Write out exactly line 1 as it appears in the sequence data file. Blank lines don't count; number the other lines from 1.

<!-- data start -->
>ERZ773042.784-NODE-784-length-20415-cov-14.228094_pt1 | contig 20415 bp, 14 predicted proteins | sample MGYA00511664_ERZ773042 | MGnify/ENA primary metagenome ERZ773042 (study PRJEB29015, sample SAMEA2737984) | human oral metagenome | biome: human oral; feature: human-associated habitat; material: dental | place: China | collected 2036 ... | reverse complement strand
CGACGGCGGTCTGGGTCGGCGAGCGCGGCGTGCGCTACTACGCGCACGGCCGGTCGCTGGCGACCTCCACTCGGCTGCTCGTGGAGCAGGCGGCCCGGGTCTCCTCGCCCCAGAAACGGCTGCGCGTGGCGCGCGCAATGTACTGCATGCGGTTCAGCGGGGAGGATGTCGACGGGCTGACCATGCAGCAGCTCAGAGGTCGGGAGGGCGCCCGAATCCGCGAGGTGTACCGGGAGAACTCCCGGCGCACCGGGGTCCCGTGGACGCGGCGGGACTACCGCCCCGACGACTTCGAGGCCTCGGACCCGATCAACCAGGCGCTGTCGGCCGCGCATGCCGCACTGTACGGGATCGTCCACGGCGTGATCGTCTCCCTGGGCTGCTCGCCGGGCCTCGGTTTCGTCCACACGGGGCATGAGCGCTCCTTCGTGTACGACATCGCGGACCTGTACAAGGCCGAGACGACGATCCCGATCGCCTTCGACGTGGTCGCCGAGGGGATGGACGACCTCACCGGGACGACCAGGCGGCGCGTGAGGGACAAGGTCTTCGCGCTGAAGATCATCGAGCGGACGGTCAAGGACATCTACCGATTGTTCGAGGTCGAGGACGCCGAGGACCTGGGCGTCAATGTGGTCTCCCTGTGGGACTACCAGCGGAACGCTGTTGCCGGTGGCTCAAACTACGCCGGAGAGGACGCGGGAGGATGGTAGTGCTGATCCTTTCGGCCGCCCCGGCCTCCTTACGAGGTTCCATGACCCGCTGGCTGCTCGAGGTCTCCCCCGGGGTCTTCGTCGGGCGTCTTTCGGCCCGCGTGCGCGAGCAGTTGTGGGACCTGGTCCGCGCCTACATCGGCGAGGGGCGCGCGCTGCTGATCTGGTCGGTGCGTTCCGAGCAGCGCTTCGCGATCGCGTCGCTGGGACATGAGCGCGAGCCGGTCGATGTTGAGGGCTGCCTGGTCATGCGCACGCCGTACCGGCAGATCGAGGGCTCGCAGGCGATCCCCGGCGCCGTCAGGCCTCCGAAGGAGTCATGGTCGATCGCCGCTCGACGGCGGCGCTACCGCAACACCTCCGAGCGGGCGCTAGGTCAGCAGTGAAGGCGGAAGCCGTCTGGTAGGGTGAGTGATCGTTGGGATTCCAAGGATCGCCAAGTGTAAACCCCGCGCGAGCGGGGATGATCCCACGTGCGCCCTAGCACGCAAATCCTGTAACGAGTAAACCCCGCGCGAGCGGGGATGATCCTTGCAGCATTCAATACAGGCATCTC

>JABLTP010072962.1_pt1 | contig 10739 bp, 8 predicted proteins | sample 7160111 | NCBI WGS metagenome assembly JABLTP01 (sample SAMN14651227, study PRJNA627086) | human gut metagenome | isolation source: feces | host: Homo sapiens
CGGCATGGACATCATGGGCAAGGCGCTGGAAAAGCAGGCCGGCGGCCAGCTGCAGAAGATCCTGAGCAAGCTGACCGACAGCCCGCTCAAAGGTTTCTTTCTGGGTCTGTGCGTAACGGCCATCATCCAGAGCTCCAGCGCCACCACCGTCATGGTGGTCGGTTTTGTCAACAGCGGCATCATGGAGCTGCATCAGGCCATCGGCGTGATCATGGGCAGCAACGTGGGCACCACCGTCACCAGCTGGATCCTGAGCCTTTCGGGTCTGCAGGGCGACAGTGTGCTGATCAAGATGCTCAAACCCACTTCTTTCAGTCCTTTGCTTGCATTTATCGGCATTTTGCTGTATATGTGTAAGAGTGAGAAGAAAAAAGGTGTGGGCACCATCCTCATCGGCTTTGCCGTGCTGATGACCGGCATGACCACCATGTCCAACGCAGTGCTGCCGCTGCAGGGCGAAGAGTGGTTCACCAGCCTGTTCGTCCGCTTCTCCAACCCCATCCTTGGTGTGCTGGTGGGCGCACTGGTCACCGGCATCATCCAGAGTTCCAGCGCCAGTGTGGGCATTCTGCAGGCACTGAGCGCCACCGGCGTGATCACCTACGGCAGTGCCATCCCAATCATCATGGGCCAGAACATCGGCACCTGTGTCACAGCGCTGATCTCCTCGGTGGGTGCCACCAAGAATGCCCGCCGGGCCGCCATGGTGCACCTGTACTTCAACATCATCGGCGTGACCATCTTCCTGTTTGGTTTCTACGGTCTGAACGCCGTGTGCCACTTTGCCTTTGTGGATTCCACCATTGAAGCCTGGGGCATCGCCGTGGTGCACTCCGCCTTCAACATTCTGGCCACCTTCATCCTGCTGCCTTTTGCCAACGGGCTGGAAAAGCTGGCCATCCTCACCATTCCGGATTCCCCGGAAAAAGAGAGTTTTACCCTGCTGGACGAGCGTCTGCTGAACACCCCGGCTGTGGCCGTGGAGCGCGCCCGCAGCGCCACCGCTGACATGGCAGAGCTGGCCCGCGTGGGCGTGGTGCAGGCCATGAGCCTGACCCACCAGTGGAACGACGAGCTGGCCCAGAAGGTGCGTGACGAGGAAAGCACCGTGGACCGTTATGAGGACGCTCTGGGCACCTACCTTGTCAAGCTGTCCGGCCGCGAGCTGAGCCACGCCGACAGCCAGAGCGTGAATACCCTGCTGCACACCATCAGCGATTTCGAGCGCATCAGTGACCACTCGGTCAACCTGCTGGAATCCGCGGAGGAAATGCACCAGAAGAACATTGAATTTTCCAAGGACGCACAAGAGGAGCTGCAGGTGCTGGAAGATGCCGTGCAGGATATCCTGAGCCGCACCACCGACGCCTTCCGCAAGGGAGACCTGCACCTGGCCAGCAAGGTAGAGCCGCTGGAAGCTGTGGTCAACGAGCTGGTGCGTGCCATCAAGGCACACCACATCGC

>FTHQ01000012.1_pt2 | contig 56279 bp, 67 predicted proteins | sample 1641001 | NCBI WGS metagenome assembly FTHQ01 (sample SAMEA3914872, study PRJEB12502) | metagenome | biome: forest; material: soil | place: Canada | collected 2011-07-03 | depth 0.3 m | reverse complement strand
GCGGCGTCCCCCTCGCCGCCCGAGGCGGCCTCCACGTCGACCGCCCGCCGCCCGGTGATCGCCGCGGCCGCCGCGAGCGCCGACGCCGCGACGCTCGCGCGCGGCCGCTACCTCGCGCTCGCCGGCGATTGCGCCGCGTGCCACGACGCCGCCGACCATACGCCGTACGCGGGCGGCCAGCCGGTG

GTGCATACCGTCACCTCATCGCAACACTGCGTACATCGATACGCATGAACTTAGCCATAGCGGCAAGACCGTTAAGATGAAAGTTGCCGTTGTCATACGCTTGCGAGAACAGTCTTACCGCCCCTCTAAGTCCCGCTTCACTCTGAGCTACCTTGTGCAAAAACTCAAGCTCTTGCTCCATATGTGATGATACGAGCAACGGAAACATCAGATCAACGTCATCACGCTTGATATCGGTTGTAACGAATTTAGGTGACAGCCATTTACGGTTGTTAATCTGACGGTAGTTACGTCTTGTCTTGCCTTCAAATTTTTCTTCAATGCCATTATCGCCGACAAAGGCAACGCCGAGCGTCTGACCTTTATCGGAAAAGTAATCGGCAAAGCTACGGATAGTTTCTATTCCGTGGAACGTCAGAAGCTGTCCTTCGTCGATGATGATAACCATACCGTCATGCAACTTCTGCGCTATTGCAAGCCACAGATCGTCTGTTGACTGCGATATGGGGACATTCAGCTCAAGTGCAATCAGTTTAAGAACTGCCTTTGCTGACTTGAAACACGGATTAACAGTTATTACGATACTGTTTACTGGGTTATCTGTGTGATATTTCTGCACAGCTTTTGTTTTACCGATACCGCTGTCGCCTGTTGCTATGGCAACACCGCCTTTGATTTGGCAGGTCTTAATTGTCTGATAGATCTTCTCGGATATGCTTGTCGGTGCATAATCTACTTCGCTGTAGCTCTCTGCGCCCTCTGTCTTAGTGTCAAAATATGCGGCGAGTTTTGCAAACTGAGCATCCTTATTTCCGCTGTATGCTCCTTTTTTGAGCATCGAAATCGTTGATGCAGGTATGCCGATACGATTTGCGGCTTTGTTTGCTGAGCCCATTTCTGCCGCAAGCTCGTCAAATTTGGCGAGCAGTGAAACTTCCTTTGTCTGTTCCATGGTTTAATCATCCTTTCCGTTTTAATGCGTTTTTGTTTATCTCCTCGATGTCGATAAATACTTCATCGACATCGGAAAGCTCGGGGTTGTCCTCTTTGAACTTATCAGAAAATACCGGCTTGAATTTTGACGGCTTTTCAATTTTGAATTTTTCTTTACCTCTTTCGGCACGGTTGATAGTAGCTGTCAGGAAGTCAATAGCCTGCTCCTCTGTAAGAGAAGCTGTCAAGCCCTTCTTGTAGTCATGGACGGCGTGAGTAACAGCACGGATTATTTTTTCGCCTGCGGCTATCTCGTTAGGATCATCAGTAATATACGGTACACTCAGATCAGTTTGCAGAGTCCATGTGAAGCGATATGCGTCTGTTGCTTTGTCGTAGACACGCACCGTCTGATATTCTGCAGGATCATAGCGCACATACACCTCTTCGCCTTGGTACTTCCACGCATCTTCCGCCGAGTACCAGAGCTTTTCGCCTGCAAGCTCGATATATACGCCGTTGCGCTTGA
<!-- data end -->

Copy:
>ERZ773042.784-NODE-784-length-20415-cov-14.228094_pt1 | contig 20415 bp, 14 predicted proteins | sample MGYA00511664_ERZ773042 | MGnify/ENA primary metagenome ERZ773042 (study PRJEB29015, sample SAMEA2737984) | human oral metagenome | biome: human oral; feature: human-associated habitat; material: dental | place: China | collected 2036 ... | reverse complement strand